Ask not what ambassadors do for their country, but what they can do for you. ADRg Ambassadors, a new service run by former UK ambassadors, is offering corporate diplomacy and high-level influence to companies expanding and investing abroad.
One of the biggest challenges to FDI lies in understanding the economic, political and legal complexities of a particular country as well as building key relationships within it. There are, of course, any number of consultancies which provide information and advice on these issues, either in-country or externally.
In addition, there are investment promotion agencies, specialist consultancies such as frontier consultancies and risk analysts (indeed, there may be scope, perhaps, for a consultancy advising on which consultancy to choose). But ADRg Ambassadors has a powerful brand – the ambassador is synonymous with discretion and diplomacy.
The group is a partnership of former ambassadors and high commissioners to countries such as Brazil, China, India and Poland, as well as to international organisations such as NATO and the UN. They work on a retainer or fixed fee basis for companies looking for the best way in. They assist in negotiations, mediate when things go wrong as well as make introductions and proffer strategic advice on a company’s foreign investment strategy.
One of their clients, MAST Commercial, whose business operations include armed security for the marine environment, explains how it works and what the added value is. Phillip Cable, one of its directors, explains: “Our business is highly complex and controversial; we have to deal with the political arena so we need to talk at the right level. Recently, we were in negotiations with the Mauritian government about our proposal and we brought one of the ambassadors in to help.”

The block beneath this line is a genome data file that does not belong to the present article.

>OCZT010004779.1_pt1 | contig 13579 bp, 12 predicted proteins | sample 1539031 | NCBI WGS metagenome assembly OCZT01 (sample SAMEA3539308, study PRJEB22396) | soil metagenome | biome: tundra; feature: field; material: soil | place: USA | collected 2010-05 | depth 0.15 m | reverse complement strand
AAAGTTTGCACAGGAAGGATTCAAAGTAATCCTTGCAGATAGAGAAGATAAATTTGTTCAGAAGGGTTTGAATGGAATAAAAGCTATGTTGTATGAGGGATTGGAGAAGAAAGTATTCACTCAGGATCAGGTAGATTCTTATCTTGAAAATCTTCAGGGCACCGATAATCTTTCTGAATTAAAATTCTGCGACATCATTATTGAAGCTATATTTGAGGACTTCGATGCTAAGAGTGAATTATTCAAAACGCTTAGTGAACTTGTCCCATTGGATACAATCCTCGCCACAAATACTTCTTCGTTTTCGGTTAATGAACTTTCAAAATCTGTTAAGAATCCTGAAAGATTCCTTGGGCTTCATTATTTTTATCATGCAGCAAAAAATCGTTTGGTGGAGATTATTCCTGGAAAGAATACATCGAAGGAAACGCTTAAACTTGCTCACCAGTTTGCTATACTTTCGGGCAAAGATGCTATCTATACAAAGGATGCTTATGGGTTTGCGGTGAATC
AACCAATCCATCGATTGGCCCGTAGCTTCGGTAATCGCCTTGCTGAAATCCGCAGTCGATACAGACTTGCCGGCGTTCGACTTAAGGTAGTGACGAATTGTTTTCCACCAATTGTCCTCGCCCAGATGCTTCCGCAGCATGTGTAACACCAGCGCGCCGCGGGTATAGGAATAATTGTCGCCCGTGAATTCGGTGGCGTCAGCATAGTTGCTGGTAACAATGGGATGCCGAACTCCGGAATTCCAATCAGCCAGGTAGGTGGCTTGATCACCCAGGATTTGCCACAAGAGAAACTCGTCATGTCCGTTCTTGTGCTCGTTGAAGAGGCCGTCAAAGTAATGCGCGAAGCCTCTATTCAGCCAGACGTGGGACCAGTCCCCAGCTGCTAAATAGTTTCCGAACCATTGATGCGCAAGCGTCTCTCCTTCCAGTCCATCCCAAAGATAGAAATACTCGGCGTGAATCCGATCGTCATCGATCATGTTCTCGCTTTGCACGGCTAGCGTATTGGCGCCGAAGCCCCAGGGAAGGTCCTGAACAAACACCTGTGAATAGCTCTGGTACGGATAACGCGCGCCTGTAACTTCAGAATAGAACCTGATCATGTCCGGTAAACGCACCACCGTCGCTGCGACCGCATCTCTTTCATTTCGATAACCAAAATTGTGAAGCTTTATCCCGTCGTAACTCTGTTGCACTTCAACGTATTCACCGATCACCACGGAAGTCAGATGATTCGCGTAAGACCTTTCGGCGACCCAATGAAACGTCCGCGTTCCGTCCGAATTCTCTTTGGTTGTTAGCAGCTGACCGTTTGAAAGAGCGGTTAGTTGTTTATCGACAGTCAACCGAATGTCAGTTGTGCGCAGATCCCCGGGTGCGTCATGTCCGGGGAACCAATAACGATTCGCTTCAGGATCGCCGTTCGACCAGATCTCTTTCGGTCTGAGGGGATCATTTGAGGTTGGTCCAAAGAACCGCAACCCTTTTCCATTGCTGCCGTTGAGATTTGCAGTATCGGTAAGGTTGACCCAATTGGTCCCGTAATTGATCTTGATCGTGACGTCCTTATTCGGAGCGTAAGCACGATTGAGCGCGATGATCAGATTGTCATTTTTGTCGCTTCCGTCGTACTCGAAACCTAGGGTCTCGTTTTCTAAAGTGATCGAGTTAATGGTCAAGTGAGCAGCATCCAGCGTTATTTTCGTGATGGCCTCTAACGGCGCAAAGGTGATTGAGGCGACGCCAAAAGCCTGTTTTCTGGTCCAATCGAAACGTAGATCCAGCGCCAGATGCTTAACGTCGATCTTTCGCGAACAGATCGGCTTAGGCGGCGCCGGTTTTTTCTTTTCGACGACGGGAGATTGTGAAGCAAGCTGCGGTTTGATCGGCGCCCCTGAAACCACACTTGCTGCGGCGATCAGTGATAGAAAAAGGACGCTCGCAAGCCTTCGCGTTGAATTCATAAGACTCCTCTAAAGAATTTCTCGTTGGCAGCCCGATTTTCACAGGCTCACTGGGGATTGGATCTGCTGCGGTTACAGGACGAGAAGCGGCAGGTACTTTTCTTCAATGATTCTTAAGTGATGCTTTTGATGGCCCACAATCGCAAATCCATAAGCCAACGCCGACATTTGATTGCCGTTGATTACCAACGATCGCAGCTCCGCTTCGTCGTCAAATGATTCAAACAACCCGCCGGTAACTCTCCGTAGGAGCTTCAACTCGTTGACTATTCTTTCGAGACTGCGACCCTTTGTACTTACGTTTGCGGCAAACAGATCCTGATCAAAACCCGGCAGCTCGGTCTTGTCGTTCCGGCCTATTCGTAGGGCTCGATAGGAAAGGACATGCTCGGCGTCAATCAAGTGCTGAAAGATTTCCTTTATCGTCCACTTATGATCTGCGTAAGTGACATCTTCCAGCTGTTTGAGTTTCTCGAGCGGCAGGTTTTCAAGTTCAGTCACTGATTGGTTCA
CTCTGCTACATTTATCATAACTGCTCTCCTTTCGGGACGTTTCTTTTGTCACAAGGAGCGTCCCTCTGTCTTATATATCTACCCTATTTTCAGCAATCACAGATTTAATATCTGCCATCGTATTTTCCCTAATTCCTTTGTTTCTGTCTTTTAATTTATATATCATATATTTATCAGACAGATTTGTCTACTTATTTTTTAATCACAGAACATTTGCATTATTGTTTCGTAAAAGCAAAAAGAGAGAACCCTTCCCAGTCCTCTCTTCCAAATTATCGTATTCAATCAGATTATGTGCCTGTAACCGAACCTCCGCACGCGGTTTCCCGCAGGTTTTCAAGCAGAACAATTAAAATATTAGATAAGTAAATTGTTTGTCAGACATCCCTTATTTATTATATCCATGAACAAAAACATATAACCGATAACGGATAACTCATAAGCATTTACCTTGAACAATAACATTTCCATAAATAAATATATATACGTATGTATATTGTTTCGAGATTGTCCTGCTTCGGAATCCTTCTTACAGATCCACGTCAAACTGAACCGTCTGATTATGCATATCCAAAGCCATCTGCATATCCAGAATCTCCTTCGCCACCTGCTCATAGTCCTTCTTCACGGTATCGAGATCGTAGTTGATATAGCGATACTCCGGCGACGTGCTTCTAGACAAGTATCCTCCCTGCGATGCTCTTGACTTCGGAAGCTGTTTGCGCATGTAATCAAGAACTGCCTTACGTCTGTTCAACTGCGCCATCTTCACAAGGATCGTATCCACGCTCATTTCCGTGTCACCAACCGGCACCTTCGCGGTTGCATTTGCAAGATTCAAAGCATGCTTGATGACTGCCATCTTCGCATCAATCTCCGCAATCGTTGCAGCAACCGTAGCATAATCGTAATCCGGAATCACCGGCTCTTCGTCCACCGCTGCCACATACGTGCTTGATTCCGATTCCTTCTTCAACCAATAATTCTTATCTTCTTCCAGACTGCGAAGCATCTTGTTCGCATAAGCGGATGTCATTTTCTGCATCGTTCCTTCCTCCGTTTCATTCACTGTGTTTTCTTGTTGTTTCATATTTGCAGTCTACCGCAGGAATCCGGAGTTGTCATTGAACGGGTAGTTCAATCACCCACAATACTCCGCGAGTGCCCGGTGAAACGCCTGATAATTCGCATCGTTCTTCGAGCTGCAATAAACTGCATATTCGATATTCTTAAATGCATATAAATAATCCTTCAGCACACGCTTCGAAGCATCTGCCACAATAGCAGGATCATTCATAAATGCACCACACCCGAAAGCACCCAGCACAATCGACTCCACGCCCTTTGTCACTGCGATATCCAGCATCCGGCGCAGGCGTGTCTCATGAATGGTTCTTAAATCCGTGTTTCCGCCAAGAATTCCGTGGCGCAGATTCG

The company is also about to go to India and intends to take one of the ambassadors with it for talks. “We need them to give us guidance, to open doors – as well as on how to couch things, how to deliver proposals in the right way,” says Mr Cable.
The group will get involved even before a company has made its investment decisions. Sir Stephen Brown, a former ambassador to South Korea, former high commissioner to Singapore and once also group chief executive with UK Trade & Investment, explains: “Part of our role is in the initial introduction, looking at whether it is worth their while in investing in the first place. Sometimes negative advice is the best advice you can give.”
One of the critical components of FDI, ADRg Ambassadors believes, is in understanding the effect of politics on business. John Buck, who works at ADRg Ambassadors, has been involved in countries as diverse as Iraq and Portugal, and has held a senior post with BG Group, an international energy company with operations in 25 countries.